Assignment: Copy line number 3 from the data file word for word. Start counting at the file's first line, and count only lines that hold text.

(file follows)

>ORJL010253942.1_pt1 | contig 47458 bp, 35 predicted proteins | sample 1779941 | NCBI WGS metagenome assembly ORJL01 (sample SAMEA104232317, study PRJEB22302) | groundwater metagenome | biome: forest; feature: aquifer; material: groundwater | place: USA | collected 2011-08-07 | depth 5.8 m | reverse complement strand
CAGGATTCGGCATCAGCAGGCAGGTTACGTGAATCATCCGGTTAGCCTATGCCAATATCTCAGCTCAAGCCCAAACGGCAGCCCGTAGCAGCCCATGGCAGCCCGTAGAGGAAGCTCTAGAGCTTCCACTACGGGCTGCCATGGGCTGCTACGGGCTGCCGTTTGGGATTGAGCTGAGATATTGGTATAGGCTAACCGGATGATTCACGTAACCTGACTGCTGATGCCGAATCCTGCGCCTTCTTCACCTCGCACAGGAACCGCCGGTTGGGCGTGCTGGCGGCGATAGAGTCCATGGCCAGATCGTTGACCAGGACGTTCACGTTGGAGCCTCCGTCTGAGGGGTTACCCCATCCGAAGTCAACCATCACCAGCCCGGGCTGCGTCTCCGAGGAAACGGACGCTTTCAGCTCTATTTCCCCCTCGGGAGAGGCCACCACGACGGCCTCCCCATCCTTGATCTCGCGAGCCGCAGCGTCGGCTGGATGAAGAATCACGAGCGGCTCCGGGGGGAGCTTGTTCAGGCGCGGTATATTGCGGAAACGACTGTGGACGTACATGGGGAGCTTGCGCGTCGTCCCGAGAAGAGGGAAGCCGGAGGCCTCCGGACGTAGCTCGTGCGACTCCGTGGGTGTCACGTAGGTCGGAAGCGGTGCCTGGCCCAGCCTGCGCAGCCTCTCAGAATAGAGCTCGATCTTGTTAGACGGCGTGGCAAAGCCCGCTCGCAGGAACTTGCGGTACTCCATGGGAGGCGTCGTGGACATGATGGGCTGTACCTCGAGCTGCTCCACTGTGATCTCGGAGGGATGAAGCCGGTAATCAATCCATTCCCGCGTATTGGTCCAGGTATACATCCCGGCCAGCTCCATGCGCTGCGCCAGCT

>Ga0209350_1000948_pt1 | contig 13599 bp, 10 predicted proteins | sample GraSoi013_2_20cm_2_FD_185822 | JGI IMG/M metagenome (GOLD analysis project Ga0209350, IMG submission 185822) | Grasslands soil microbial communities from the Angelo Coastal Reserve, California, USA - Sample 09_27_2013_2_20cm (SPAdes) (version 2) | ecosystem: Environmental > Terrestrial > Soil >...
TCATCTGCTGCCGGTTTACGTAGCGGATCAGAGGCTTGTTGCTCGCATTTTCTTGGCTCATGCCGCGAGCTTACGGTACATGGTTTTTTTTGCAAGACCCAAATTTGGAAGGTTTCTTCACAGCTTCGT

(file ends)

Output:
>Ga0209350_1000948_pt1 | contig 13599 bp, 10 predicted proteins | sample GraSoi013_2_20cm_2_FD_185822 | JGI IMG/M metagenome (GOLD analysis project Ga0209350, IMG submission 185822) | Grasslands soil microbial communities from the Angelo Coastal Reserve, California, USA - Sample 09_27_2013_2_20cm (SPAdes) (version 2) | ecosystem: Environmental > Terrestrial > Soil >...